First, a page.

MADEIRA BEACH — Encouraged by positive survey responses from its residents, the City Commission has given the go-ahead for planning a $9 million municipal complex that would include a new City Hall, fire station, recreation center and ball fields.
"No one is thrilled with spending the money, but they agree we have got to do it," City Manager Shane Crawford said as he described the results of an online survey.
The commission plans to hold several more workshops to present financing options and tentative architectural plans before making a final decision.
But so far, it appears the commission is in unanimous agreement that the municipal complex needs to be replaced.
More than 90 percent of the 202 residents who responded to the survey appear to agree.
In only slightly lower percentages, the residents also agreed that upgrading recreational facilities was needed, including a dual-use fitness center for firefighters, city employees and residents.
Wannemacher Jensen Architects is proposing a City Hall and separate fire station that would last up to 80 years.
It would feature state-of-the-art technology, flexible office spaces, and a boardwalk along the site's waterfront.
"This would be a signature building representing the city of Madeira Beach, a building Madeira Beach could be proud of," architect Jason Jensen told the commission several weeks ago.
The current City Hall-fire station is about 60 years old and has a severely leaking roof that is causing mold in offices. This has damaged air conditioning and electrical equipment, resulting in flooding and even fires.
During Tropical Storm Debby, carpets in city offices were saturated.
A mold inspector got sick after spending just an hour in the commission conference room.
Recently, an electrical fire broke out in the fire department.
And when workers tried to wash the windows outside the city manager's office, the windows leaked water into both his and an adjacent office.
"We are continuing to throw money at a bad product," Crawford said.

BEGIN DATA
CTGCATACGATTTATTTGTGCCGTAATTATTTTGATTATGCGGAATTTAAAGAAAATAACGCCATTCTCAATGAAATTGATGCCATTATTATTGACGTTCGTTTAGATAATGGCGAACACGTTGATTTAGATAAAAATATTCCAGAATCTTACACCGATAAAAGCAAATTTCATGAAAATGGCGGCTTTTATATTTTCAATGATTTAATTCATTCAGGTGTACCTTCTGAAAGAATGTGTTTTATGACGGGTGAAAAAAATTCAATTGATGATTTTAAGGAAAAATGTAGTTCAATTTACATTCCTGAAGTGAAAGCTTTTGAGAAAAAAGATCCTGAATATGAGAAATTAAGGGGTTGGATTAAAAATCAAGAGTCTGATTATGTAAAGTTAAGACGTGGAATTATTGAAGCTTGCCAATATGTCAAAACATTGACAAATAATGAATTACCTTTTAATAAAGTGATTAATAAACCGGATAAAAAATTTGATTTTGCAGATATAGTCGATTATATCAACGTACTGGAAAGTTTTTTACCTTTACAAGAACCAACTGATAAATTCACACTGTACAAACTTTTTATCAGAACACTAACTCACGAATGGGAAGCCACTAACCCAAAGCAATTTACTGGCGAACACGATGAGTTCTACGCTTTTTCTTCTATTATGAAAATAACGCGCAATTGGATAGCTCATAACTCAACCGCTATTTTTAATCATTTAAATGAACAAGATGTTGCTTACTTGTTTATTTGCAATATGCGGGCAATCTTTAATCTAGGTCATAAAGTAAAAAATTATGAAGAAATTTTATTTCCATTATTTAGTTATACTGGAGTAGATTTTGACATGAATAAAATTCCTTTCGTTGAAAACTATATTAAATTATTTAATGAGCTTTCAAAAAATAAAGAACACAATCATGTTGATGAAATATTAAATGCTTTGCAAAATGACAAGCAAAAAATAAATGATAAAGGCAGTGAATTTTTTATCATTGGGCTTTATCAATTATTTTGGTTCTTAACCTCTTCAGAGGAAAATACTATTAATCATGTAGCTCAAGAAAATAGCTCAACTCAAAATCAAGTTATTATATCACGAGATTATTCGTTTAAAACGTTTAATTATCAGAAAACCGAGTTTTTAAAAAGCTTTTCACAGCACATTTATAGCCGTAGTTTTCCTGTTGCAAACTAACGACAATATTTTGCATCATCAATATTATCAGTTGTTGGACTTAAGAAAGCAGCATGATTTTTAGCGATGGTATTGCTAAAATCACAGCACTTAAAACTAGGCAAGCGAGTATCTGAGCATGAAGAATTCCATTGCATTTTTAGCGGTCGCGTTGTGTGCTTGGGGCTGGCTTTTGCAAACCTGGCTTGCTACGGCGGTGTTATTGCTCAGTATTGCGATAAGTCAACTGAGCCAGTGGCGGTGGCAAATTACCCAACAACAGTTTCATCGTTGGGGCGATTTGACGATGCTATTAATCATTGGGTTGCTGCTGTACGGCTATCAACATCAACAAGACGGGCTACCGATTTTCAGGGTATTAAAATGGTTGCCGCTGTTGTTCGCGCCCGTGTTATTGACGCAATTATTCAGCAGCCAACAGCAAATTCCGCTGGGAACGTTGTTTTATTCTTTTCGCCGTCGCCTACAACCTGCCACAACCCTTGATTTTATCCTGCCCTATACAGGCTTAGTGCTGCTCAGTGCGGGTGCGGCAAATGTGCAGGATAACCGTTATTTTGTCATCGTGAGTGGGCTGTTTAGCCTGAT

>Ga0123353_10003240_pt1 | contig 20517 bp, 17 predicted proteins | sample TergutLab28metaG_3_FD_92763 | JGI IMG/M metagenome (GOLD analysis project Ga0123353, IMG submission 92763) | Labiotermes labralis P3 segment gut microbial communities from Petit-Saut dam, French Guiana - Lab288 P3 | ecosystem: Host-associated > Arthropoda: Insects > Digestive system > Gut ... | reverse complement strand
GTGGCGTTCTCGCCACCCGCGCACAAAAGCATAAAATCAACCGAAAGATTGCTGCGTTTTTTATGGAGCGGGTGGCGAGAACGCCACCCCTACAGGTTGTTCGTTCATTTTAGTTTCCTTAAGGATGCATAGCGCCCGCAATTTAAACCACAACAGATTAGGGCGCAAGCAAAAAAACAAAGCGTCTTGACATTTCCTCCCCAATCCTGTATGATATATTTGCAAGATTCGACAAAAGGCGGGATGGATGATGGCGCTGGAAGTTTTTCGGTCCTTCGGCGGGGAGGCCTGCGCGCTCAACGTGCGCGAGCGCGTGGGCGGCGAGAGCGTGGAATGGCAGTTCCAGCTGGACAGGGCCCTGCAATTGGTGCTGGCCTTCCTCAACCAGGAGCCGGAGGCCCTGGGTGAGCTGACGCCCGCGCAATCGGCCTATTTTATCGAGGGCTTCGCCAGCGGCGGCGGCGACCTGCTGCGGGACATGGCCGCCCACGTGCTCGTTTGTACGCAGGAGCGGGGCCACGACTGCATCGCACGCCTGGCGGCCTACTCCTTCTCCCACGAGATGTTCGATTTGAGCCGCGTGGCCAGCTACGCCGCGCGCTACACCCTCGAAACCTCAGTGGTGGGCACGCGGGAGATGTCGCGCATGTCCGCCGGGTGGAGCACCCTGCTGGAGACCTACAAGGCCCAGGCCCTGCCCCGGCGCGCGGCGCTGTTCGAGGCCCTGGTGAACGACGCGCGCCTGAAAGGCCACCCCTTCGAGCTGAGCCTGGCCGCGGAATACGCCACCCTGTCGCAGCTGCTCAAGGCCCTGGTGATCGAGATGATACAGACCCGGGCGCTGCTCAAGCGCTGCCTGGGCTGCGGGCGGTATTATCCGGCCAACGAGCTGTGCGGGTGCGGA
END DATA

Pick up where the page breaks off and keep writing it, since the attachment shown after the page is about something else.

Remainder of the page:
Fixing the existing building could cost $2.5 million — way over the $400,000 FEMA limit that would then require the building to be elevated above flood level.
Instead, during a special meeting this month, Crawford urged the commission and residents to "swallow the biggest financial pill the city has faced in decades."
A new City Hall and fire station will cost about $6 million, while updating the adjacent recreational facilities will cost about another $2.8 million, he said.
Tuesday, Crawford reiterated that the city can easily afford the cost.
It has $3.3 million set aside in a capital projects fund, money it received when it sold its sewer system to Pinellas County in 2007.
The city also has almost another $8 million in reserves.
But Crawford is urging the commission to use the $3.3 million as a "down payment" and borrow the rest, leaving substantial funds in reserves to cover emergencies and other capital projects.
A $2.5 million loan for just the City Hall-fire station portion of the project, called Phase 1, would cost about $255,300 annually to pay off over about a dozen years, according to Crawford.
Those debt payments could be taken out of reserves, paid from transfers from the city's John's Pass Village or parking funds, or paid by increasing revenues.
Crawford stressed, however, that he is not recommending increasing property taxes to pay for the project.